This fifteen-part video course covers philosophical issues that bear directly upon education.
Professor Hicks discusses philosophers — Plato, Locke, Kant, Dewey, Montessori, and others — who have influenced education greatly, and he compares systems of educational philosophy and their implications for education in practice.
This course presupposes no formal knowledge of philosophy or education.
Jump to Part 1: Introduction to the Course. Part 2: Metaphysics. Part 3: Epistemology. Part 4: Human Nature. Part 5: Ethics. Part 6: Transition. Part 7: Idealism. Part 8: Realism. Part 9: Pragmatism. Part 10: Behaviorism. Part 11: Existentialism. Part 12: Objectivism. Part 13: Marxism. Part 14: Postmodernism. Part 15: Conclusion. Appendix.
“Philosophy” of “Education”
What education is
Some philosophical questions about education
What philosophy is
The relevance of philosophy to education
Motivation for the course
[View all of Part 1 at YouTube.]
Introducing metaphysics: our hybrid civilization
Two philosophical stories:
The Semmelweis case The “Juliet is the sun” metaphor Education’s epistemological mission Asch’s conformity experiments Milgram’s obedience experiments Two more virtues: independence and courage The value of reason
From reason to faith:
Phase One: Copernicus, Bruno, and Galileo Phase Two: the rise of natural theology Phase Three: “I found it necessary to deny reason … ”
Kierkegaard, Luther, and Tertullian The story of Abraham Kierkegaard’s lesson: Abraham as model of faith
Five issues in human nature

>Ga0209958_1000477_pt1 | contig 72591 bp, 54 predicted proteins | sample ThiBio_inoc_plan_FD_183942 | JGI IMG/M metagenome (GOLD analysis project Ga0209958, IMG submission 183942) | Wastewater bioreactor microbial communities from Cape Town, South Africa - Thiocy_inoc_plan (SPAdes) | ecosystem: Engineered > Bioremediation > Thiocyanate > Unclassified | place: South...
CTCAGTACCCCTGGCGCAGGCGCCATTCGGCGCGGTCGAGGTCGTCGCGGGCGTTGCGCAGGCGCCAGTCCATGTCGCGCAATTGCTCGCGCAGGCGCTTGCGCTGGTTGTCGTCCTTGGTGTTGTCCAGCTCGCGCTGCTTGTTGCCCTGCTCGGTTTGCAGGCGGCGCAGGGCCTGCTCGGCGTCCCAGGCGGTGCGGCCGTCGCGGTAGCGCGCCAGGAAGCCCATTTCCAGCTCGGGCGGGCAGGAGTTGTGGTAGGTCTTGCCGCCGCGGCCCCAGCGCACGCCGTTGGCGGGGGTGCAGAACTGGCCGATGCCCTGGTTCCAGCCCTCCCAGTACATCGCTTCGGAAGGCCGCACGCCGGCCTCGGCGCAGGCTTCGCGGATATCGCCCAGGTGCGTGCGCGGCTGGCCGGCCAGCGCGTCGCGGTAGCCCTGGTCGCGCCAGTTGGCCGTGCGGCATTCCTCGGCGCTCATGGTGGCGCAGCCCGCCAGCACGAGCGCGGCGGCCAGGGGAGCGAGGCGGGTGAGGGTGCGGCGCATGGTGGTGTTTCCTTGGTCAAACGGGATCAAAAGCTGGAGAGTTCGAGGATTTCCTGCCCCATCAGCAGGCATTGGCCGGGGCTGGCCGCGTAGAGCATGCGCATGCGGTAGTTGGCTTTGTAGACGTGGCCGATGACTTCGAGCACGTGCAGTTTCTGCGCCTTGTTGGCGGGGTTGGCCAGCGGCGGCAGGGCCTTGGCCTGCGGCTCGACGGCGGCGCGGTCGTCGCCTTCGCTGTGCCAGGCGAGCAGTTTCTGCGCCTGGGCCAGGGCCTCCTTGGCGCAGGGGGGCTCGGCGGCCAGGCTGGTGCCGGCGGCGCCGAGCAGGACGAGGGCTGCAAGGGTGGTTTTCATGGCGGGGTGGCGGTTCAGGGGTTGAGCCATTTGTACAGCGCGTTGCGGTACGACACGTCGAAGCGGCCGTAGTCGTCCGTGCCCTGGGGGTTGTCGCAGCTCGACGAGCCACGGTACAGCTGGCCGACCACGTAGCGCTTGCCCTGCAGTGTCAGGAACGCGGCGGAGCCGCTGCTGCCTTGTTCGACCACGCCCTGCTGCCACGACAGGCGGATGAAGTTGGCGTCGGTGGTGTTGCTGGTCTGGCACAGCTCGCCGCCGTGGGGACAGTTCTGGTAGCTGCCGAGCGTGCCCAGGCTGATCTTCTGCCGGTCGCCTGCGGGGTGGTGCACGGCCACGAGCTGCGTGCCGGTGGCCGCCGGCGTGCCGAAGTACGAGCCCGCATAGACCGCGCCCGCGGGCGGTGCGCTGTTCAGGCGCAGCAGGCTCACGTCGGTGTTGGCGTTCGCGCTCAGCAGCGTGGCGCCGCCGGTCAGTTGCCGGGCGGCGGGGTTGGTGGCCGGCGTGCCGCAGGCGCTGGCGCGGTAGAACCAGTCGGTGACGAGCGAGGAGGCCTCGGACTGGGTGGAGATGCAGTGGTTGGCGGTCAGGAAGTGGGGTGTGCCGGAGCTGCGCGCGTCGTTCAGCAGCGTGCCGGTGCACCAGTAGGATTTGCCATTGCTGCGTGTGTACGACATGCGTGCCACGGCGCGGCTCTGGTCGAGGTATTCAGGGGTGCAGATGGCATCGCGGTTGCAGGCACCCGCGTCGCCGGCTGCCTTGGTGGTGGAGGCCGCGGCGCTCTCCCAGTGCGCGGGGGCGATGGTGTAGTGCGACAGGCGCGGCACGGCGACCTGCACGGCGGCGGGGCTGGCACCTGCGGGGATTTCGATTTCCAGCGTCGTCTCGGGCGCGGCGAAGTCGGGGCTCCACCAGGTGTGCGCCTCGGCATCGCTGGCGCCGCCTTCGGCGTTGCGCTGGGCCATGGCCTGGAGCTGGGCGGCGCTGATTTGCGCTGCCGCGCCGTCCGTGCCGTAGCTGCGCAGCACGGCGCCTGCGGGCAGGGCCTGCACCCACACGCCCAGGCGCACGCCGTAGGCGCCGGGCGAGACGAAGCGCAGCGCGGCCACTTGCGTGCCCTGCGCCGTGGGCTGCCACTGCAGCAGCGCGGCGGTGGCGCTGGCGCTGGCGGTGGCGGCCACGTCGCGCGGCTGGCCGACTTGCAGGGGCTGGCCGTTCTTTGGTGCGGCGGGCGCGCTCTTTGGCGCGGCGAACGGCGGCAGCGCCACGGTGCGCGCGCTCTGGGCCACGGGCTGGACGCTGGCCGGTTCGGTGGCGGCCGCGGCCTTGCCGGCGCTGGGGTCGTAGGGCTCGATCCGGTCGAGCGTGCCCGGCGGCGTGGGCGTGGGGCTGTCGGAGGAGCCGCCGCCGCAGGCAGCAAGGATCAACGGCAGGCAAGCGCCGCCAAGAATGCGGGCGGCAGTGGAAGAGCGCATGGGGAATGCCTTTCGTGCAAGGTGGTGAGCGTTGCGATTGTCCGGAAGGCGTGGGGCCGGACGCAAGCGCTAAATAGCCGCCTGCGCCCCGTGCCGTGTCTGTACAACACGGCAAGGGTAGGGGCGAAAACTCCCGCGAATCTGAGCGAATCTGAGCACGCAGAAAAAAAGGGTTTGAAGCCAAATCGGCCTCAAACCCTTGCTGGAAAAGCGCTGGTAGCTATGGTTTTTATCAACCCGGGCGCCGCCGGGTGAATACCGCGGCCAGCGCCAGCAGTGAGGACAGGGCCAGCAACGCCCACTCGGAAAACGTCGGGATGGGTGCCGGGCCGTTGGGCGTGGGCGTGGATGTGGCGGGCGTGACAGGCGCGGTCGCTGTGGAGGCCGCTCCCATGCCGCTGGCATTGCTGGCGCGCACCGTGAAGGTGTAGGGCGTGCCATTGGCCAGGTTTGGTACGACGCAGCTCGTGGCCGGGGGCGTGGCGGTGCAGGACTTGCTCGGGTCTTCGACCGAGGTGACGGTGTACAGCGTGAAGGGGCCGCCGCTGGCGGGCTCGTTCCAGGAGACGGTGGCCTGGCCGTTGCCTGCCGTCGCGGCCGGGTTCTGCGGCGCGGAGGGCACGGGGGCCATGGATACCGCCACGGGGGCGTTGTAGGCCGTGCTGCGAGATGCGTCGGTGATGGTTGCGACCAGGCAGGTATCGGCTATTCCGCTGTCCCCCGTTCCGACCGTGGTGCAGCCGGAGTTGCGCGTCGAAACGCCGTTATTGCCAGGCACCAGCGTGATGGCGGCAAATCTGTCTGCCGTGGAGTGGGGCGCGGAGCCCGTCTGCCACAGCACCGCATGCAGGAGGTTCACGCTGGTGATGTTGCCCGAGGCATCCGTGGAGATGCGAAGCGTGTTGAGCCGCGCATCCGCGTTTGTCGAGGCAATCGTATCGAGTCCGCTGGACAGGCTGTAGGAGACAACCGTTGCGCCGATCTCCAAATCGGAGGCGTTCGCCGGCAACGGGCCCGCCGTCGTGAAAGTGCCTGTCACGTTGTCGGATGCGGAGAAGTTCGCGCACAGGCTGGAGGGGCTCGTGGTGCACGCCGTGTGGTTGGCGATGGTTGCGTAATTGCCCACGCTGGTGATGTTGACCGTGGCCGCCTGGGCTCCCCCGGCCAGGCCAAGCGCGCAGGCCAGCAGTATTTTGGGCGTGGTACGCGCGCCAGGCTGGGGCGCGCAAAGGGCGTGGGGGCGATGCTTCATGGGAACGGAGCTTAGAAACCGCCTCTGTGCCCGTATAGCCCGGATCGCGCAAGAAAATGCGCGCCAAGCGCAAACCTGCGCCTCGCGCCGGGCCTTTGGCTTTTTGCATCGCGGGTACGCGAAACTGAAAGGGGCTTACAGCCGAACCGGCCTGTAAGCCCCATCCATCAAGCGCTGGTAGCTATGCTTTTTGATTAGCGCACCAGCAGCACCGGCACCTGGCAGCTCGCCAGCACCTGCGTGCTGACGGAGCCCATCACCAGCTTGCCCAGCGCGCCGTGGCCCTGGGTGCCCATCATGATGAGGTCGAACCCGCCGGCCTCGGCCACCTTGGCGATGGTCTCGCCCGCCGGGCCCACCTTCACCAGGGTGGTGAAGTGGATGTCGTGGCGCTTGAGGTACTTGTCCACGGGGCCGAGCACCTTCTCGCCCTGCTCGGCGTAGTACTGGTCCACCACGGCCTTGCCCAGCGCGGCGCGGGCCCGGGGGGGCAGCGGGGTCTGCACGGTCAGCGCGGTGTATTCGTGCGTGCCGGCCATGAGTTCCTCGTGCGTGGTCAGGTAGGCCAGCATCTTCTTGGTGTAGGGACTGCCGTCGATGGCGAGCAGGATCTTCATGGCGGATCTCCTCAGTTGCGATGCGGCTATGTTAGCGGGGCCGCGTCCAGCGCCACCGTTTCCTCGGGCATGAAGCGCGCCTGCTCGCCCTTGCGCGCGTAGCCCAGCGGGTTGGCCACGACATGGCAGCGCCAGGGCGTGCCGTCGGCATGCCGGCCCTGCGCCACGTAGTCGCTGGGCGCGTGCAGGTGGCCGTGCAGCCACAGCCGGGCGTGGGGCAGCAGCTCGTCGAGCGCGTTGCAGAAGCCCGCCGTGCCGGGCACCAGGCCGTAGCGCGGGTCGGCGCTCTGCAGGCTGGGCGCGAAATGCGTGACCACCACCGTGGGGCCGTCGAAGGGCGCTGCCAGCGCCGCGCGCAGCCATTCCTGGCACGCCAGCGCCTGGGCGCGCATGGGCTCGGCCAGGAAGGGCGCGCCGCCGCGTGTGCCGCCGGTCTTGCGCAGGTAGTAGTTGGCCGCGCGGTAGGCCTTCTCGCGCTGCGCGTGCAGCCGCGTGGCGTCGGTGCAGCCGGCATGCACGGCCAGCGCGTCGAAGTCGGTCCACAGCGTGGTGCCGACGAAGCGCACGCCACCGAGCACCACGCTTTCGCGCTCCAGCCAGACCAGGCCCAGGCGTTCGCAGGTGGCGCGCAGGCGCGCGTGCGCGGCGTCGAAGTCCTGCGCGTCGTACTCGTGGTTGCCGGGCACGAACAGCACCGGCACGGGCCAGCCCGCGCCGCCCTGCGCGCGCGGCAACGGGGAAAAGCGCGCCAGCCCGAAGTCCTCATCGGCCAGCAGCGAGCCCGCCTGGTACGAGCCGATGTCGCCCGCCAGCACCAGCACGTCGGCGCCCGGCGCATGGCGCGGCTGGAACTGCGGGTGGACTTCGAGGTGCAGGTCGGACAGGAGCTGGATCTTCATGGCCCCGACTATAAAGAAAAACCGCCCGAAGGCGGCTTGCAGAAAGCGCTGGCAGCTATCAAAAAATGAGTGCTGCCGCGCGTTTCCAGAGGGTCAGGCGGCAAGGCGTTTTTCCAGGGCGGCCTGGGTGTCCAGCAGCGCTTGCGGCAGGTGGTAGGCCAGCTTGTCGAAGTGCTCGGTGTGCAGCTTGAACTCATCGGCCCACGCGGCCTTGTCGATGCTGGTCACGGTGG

The physical and the psychological:
Dualism of mind and body Reductive materialism Integrationism Mottos and graphics Reasons for and against dualism
Implications for education:
Preamble: What is the meaning of life? Nature or Supernature [Where?] Reason or Non-reason (faith, tradition, feeling) [How?] Universal or Relative [When?] Teleology or Deontology [Why?] Egoism or Altruism [Who?] Values and virtues: health, wealth, pleasure, friendship … [What?]
Two ethical traditions: Greco-Roman and Judeo-Christianity The Declaration of Independence and a Priest’s Vows
What is the meaning of life? Egoism: end in oneself, self-responsibility, investment, achievement Egoism’s educational mission
Predation’s solution: power, aggression, win/lose Altruism’s solution: selflessness, sacrifice, lose/win service to others
Philosophy “horizontally”: metaphysics, epistemology, human nature, ethics Philosophy “vertically”: integrating positions into systems Placing our seven “isms" Why those seven: influence on contemporary education and philosophical diversity
Six primary educational values:
Knowledge, Method, Skills, Individuality, Socialization, Morality Implications: hiring teachers, curriculum, assessment Quotations on the six educational values
Plato on education: The Allegory of the Cave
Immanuel Kant on education: Obedience, imposed discipline, disobedience, punishment
[View all of Part 7 at YouTube.]
[Further Readings: Plato and Immanuel Kant.]
3 R’s, foundational knowledge and methods Example: Science, math, and technology Example: Physical education Example: Art
Theory and practice integrated:
Example: Younger kids and baseball math Example: Middle-school kids and bike-jumping Example: High school kids, auto mechanics and theater